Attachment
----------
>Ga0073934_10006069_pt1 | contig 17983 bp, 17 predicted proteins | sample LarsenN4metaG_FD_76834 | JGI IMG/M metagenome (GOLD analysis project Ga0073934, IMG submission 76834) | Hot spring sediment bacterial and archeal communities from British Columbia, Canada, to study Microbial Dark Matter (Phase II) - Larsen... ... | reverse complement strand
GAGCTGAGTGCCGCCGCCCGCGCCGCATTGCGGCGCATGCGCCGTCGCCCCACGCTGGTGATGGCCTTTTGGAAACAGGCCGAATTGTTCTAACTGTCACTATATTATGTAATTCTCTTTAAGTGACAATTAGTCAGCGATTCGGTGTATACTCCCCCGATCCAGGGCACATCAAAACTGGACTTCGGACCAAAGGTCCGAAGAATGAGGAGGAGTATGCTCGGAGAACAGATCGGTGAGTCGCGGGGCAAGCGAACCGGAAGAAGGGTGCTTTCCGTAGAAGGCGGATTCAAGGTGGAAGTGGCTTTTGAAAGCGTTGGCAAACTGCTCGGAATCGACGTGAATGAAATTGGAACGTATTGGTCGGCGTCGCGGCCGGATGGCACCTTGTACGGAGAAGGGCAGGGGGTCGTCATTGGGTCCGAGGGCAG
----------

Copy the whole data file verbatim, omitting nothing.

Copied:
>Ga0073934_10006069_pt1 | contig 17983 bp, 17 predicted proteins | sample LarsenN4metaG_FD_76834 | JGI IMG/M metagenome (GOLD analysis project Ga0073934, IMG submission 76834) | Hot spring sediment bacterial and archeal communities from British Columbia, Canada, to study Microbial Dark Matter (Phase II) - Larsen... ... | reverse complement strand
GAGCTGAGTGCCGCCGCCCGCGCCGCATTGCGGCGCATGCGCCGTCGCCCCACGCTGGTGATGGCCTTTTGGAAACAGGCCGAATTGTTCTAACTGTCACTATATTATGTAATTCTCTTTAAGTGACAATTAGTCAGCGATTCGGTGTATACTCCCCCGATCCAGGGCACATCAAAACTGGACTTCGGACCAAAGGTCCGAAGAATGAGGAGGAGTATGCTCGGAGAACAGATCGGTGAGTCGCGGGGCAAGCGAACCGGAAGAAGGGTGCTTTCCGTAGAAGGCGGATTCAAGGTGGAAGTGGCTTTTGAAAGCGTTGGCAAACTGCTCGGAATCGACGTGAATGAAATTGGAACGTATTGGTCGGCGTCGCGGCCGGATGGCACCTTGTACGGAGAAGGGCAGGGGGTCGTCATTGGGTCCGAGGGCAG